19 December 2019 | Ian Hargreaves, Co-head of Asian and Emerging Market Equities
With protests in Hong Kong and the continuing back-and-forth in trade negotiations between the US and China, Asia continues to grab the media headlines. But looking beyond the negative news, Asia still remains the most important driver of global growth with strong economic and corporate fundamentals.
We have found that there is an impressive trend of greater corporate discipline being displayed by companies across the region, with strong balance sheets and improving cash positions, which is often underappreciated by the market, and is what we look out for.
In terms of sectors, we favour financials given what we consider to be improved fundamentals at selected banks and insurers, looking to take advantage of valuation weakness where we can find it. We also have a focus on companies with strong competitive advantages and undervalued corporate earnings growth prospects. A number of our holdings in the IT sector match this description and we have some significant positions in dominant Taiwanese and South Korean companies.
Undervalued banks and insurers
One example of our investment strategy is China Pacific Insurance, the third-largest life and non-life insurer in China with 6% and 10% market share, respectively1. The industry still has quite a large gap in terms of insurance protection coverage, and, in our view, demand has crossed a threshold of consumer acceptance for more sophisticated products. China Pacific Insurance is offering these higher-margin products and gradually expanding profit margins. However, the insurer had fallen from favour given macroeconomic uncertainty and some regulatory tightening, resulting in its share price being de-rated – trading well below what we considered to be fair value. We believe the market is underappreciating its attractive new business growth and strong capital position.
Opportunities in India
Historically, it has been difficult to find what we would consider to be good quality companies with good management trading at attractive valuations in India. However, recent market weakness has meant we have been able to identify a number of stocks that fit this profile, and which are also largely insulated from external trade war-related pressures. These new ideas complement existing holdings that we have held in, for example, private sector banks. For example, Mahindra & Mahindra is an Indian auto manufacturer which has seen its share price de-rated ahead of an expected downturn in the tractor cycle. We believe concerns are overdone given significant cost restructuring, the diversified nature of its business model and a healthy balance sheet. We also introduced Shriram Transport Finance, the largest second-hand commercial vehicle financing company in the country and we believe there is potential for Shriram to gain market share.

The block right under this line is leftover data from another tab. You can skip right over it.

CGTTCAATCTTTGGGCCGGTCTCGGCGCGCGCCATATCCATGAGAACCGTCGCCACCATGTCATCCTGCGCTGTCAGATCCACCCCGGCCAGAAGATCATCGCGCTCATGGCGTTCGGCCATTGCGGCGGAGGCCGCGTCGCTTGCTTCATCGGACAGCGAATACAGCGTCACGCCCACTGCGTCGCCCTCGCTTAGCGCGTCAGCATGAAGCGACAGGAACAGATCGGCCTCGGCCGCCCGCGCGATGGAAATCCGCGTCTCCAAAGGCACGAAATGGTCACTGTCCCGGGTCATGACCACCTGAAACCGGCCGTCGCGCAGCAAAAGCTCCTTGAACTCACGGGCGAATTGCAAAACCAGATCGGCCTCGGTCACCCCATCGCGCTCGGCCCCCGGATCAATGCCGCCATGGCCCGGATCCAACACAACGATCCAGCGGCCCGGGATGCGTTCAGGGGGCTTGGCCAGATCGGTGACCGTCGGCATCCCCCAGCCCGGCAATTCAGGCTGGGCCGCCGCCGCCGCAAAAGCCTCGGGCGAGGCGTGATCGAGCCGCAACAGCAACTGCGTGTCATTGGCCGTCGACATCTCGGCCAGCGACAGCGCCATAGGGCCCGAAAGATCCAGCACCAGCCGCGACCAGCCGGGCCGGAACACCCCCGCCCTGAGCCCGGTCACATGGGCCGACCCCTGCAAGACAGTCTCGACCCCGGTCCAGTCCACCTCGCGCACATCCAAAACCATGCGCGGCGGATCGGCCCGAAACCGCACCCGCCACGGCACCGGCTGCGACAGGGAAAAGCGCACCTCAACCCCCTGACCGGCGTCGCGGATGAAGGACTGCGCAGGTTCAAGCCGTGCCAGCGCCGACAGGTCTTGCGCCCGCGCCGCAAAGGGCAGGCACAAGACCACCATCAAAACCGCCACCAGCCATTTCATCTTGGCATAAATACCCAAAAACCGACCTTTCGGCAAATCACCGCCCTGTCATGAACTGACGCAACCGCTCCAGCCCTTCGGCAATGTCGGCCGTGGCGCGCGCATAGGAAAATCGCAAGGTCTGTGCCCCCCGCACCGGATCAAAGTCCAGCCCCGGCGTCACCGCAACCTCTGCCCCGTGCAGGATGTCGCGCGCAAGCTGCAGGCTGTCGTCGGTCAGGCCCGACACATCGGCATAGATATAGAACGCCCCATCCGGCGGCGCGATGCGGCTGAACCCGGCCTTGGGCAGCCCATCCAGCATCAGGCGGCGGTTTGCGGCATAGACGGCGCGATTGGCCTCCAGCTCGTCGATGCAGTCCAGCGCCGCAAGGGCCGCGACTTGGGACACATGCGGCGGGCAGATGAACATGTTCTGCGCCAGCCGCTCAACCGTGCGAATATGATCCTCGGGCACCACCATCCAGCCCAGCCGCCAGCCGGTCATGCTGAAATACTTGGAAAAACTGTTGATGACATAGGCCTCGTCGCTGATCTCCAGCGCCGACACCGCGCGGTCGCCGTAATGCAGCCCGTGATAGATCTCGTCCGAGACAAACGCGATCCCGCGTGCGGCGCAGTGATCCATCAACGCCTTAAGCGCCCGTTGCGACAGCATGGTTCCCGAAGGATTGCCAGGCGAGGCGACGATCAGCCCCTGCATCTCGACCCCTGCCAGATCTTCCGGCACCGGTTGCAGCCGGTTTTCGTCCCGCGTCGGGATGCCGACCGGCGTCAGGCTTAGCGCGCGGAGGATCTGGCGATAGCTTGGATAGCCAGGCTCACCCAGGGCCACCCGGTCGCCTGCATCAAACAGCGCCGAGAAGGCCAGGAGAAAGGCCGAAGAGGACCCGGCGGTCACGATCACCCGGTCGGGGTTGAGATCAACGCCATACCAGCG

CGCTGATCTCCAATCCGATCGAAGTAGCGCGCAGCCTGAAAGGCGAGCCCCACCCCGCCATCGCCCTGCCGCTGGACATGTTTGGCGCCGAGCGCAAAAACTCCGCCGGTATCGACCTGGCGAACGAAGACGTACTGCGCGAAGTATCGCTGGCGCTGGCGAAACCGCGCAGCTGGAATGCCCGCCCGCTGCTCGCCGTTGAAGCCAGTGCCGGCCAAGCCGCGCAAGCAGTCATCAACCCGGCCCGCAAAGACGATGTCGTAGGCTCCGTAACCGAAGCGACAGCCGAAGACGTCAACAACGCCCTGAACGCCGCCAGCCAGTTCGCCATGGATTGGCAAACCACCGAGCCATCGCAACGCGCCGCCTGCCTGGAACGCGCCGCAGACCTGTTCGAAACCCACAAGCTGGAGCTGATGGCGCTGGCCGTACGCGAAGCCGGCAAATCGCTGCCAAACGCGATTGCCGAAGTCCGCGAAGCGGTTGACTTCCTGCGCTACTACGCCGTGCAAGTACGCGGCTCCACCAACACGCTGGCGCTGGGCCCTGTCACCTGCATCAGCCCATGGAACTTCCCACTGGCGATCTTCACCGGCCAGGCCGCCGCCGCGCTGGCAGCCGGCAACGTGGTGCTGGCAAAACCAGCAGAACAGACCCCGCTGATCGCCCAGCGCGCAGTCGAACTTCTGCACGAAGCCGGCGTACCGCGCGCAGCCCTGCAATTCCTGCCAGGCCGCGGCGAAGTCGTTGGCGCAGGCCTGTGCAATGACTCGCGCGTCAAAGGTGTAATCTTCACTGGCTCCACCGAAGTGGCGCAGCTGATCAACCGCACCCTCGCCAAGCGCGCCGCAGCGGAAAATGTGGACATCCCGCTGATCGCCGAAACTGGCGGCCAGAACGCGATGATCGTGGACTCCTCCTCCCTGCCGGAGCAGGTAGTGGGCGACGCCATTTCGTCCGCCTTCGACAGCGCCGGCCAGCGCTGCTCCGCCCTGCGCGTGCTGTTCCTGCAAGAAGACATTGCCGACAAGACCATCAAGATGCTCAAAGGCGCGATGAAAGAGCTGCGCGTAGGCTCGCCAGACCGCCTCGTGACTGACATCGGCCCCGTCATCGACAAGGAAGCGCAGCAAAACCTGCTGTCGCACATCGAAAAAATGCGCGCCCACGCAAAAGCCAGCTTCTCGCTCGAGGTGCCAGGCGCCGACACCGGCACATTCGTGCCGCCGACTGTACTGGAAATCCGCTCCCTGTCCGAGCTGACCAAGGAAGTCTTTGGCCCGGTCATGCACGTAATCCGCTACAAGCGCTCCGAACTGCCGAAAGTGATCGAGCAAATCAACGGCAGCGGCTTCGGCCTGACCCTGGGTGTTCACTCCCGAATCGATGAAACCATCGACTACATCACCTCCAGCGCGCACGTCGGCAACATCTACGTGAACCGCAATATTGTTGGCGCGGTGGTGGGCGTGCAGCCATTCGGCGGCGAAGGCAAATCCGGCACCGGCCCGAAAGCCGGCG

We have maintained significant portfolio exposure to cash-backed Taiwanese technology companies such as Mediatek. The semiconductor design company has been one of the biggest contributors to our portfolio’s performance this year, buoyed by better than expected momentum in demand for its 5G chips from Chinese smartphone makers. This is mainly driven by faster-than-expected adoption of 5G by mid to low-end smartphones, with Mediatek already having chips in its pipeline specifically designed for this market with competitive pricing. In turn, Taiwan Semiconductor Manufacturing (TSMC) has benefited from the same trend, as Mediatek is their customer. TSMC is one of the few companies that can mass produce high-end semiconductors. As such it doesn’t just benefit from a quick move to 5G but also from an acceleration of the development of new technologies like Artificial Intelligence.
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- 1 S&P Global, China's biggest insurers look to balance scale, value growth, 13 February 2019.
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